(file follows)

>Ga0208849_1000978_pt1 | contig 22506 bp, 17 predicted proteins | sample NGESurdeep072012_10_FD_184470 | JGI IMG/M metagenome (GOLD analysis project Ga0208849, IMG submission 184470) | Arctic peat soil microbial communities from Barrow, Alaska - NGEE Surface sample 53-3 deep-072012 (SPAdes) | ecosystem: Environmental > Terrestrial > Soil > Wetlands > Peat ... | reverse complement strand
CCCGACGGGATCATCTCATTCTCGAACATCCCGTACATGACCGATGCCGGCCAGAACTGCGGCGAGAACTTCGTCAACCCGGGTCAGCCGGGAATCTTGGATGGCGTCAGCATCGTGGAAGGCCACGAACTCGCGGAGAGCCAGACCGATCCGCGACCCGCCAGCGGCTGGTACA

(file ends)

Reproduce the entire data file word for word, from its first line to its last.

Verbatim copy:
>Ga0208849_1000978_pt1 | contig 22506 bp, 17 predicted proteins | sample NGESurdeep072012_10_FD_184470 | JGI IMG/M metagenome (GOLD analysis project Ga0208849, IMG submission 184470) | Arctic peat soil microbial communities from Barrow, Alaska - NGEE Surface sample 53-3 deep-072012 (SPAdes) | ecosystem: Environmental > Terrestrial > Soil > Wetlands > Peat ... | reverse complement strand
CCCGACGGGATCATCTCATTCTCGAACATCCCGTACATGACCGATGCCGGCCAGAACTGCGGCGAGAACTTCGTCAACCCGGGTCAGCCGGGAATCTTGGATGGCGTCAGCATCGTGGAAGGCCACGAACTCGCGGAGAGCCAGACCGATCCGCGACCCGCCAGCGGCTGGTACA